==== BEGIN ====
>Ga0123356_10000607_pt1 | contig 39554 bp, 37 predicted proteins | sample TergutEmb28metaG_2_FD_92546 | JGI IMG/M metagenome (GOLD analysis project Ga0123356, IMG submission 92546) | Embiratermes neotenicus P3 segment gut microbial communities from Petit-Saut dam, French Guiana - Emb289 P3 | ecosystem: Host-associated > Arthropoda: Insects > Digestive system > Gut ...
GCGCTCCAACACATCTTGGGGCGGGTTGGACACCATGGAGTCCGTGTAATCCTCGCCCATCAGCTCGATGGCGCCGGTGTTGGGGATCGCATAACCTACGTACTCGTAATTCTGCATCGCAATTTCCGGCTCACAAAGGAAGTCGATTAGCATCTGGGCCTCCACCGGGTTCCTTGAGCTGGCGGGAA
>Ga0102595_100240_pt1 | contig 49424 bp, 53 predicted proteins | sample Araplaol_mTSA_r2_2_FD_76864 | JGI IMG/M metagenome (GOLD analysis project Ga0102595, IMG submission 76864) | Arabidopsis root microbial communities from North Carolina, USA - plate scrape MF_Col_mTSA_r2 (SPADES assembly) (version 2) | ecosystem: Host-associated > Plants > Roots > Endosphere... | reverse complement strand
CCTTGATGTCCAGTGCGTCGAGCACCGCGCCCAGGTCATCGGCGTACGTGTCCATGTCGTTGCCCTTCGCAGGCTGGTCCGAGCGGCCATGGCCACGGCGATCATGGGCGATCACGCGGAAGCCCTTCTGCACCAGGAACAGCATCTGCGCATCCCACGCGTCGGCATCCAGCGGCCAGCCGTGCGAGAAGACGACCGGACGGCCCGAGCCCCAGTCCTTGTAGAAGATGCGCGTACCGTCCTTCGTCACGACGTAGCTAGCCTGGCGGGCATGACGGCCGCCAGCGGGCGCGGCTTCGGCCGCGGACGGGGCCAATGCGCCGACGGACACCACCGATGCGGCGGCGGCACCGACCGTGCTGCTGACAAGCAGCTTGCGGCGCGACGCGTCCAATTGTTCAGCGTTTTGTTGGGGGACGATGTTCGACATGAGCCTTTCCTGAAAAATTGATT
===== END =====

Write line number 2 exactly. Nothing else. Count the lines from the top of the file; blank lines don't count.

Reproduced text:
GCGCTCCAACACATCTTGGGGCGGGTTGGACACCATGGAGTCCGTGTAATCCTCGCCCATCAGCTCGATGGCGCCGGTGTTGGGGATCGCATAACCTACGTACTCGTAATTCTGCATCGCAATTTCCGGCTCACAAAGGAAGTCGATTAGCATCTGGGCCTCCACCGGGTTCCTTGAGCTGGCGGGAA